Skip to content
2.0 Street Type Guidance

2.5 Production and Processing

Search Content

Print Guide

Urban neighborhood streets

Low-volume streets that provide local access in Production and Processing and Production Mixed Use areas.


Production and Processing streets are low-volume streets that provide local access in Production and Processing and Production Mixed Use areas as identified in the Minneapolis 2040 Plan. They are typically very short (1-2 blocks) and are not intended for through motor vehicle trips. Production and Processing streets see a high number of trucks and large vehicles. 

Examples include Pacific Street, Kennedy Street Northeast, and a portion of Snelling Avenue.

Typical Characteristics 


~19 miles
Approximately 2% of total street centerline mileage

Right of Way Width

Mostly 60’ and 66’
Reflects conditions on 66% of blocks

Effective Right of Way

Varies, generally between 55’ and 66’

Functional Class



City of Minneapolis


Local or Municipal State Aid

Modal Network


Snow Emergency Route


Historic Street

Not Typically

Typical Design and Operations

See Street Design Guidance chapter for more information


  1. 6’ typical pedestrian clear width
  2. 2’+ frontage width to any obstructions

See sidewalks guidance for more details.

Boulevard and Furnishing

  1. 5’+ typical width, including 8” wide curb
  2. Traditionally, many of these streets have little to no greening. However, as Production and Processing streets are reconstructed, wider boulevard and furnishing zones should be used whenever feasible to support features that make the pedestrian environment more attractive and comfortable, support tree health, and maximize green stormwater infrastructure.
  3. Every effort should be made to include 5’ of space on both sides of the street to support healthy street trees, green stormwater infrastructure, and space for snow storage. See street trees guidance for more details. If needed, these strategies should be considered, in combination as needed, to support healthy trees on both sides of the street:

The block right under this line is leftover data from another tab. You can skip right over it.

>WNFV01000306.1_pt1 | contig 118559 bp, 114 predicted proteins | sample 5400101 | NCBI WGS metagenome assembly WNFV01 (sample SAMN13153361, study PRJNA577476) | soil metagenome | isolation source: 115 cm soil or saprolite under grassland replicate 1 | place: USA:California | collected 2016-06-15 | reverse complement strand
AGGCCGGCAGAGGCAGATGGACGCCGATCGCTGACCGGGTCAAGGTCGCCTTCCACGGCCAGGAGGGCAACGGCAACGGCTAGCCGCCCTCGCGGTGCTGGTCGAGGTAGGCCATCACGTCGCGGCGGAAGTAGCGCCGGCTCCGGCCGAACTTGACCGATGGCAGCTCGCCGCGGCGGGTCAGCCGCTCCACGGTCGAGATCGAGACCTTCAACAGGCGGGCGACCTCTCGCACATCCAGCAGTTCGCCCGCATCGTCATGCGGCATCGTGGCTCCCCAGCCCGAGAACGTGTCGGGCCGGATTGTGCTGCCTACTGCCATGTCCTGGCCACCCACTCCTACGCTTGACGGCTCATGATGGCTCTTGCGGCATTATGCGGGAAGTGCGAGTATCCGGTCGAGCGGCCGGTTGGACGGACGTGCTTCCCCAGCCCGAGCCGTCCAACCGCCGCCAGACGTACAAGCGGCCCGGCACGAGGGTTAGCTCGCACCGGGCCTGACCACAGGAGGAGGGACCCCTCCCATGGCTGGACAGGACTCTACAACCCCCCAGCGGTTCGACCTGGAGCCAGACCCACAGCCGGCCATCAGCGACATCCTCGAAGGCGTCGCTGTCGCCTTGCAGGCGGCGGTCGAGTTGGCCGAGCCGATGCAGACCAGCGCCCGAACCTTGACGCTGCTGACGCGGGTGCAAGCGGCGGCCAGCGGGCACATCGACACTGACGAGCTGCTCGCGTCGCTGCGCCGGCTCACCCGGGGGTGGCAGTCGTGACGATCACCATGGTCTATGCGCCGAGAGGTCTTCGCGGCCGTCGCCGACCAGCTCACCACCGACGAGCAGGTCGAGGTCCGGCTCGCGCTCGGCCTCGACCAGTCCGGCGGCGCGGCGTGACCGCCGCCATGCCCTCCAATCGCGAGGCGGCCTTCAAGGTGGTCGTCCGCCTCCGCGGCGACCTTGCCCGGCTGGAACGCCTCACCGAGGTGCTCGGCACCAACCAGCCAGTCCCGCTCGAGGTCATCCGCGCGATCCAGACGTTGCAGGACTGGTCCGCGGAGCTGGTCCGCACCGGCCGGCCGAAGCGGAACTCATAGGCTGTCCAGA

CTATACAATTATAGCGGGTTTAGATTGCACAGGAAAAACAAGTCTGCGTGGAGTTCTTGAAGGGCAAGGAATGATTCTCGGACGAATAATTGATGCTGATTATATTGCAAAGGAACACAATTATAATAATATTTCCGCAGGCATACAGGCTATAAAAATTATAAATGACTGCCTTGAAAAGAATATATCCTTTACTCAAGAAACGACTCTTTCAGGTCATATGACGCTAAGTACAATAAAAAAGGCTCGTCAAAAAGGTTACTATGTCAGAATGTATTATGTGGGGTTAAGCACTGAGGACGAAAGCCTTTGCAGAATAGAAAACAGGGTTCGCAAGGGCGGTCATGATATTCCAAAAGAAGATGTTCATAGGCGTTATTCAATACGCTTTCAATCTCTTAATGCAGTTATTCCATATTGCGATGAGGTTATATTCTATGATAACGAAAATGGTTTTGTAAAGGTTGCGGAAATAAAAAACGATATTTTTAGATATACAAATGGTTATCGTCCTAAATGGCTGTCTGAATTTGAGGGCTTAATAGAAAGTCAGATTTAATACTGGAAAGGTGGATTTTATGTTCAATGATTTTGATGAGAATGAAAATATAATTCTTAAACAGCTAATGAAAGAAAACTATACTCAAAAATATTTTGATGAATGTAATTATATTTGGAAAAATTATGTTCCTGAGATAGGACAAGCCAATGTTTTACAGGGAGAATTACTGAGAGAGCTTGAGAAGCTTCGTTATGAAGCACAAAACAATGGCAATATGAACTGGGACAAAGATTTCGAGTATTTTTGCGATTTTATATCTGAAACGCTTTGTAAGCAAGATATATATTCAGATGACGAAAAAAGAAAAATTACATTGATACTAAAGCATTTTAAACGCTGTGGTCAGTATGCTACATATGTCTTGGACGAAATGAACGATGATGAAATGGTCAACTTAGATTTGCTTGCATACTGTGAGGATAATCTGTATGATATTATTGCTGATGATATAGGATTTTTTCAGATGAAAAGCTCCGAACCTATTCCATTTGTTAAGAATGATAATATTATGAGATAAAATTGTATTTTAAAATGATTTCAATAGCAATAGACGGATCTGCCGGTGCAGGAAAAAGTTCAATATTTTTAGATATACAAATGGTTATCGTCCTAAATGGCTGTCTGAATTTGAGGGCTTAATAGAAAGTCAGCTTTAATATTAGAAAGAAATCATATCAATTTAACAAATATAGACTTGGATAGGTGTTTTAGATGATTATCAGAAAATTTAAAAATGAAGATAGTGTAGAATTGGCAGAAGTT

• Eliminating parking from one side of the street;
    • If 2-sided parking, narrow the roadway width below 36’;
    • Narrowing the sidewalk width to 5.5’ or 5’ (a 5’ minimum clear zone should be maintained throughout); or
    • If trying to fit trees in with 4.5’-wide boulevard, work with the Park Board Forrester to ensure that the types of trees planted will have a higher likelihood of survival and less disruption to the sidewalk in narrower boulevard.
    • If tree-supporting boulevards are still not feasible on both sides of the street, narrow or eliminate the boulevard from one side of the street to make enough space on at least one side of the street. Greening should still be used in the narrowed boulevard if possible. 

See boulevards and furnishings guidance for more details.


Not typically on the bikeway network.


Transit service is not typically provided.


Not typically on the Truck Route Network, but large trucks and commercial vehicles are frequent and should be designed for.


  1. The roadway typically includes 2-way traffic and should be limited to one travel lane in each direction.
  2. Standard roadway widths include:
    • 36’ with parking on both sides, including 2’ gutter. On streets that are only 1 block long or have infrequent on-street truck parking, consider 32’-34’.
    • 31’ with parking on 1 side, including 2’ gutter
    • 24’ with no parking, including 2’ gutter
  3. The amount of motor vehicle parking should typically be right sized to target greater than 60% occupancy to reduce speeding and maximize greening and green stormwater infrastructure.
  4. Lane markings should not typically be included; users negotiate in a shared space. 

Design speed

20 mph

See design speed guidance for more detail.

Design vehicle

Generally WB-40.

See design and control vehicles guidance for more details.

Control vehicle

Most commonly WB-62, but can also be Aerial Fire Truck Mid Mount 100 depending on intersecting street and context.

See design and control vehicles guidance for more details.

Motor Vehicle Property Access

New driveways should be limited to locations without alley or cross street access. Wide or multiple access points should be narrowed or consolidated were feasible while balancing needs for large truck access.

See driveways guidance for more details.

Intersection Traffic Control

Stop control, yield control, or signal control

Intersection details

Consider curb extensions, but they may not be appropriate given the frequency of large trucks.

Typical Cross Sections

Figure 2.5.1:
2-way Production and Processing street with 1-side parking (55’ effective right of way)


Download Figure 2.5.1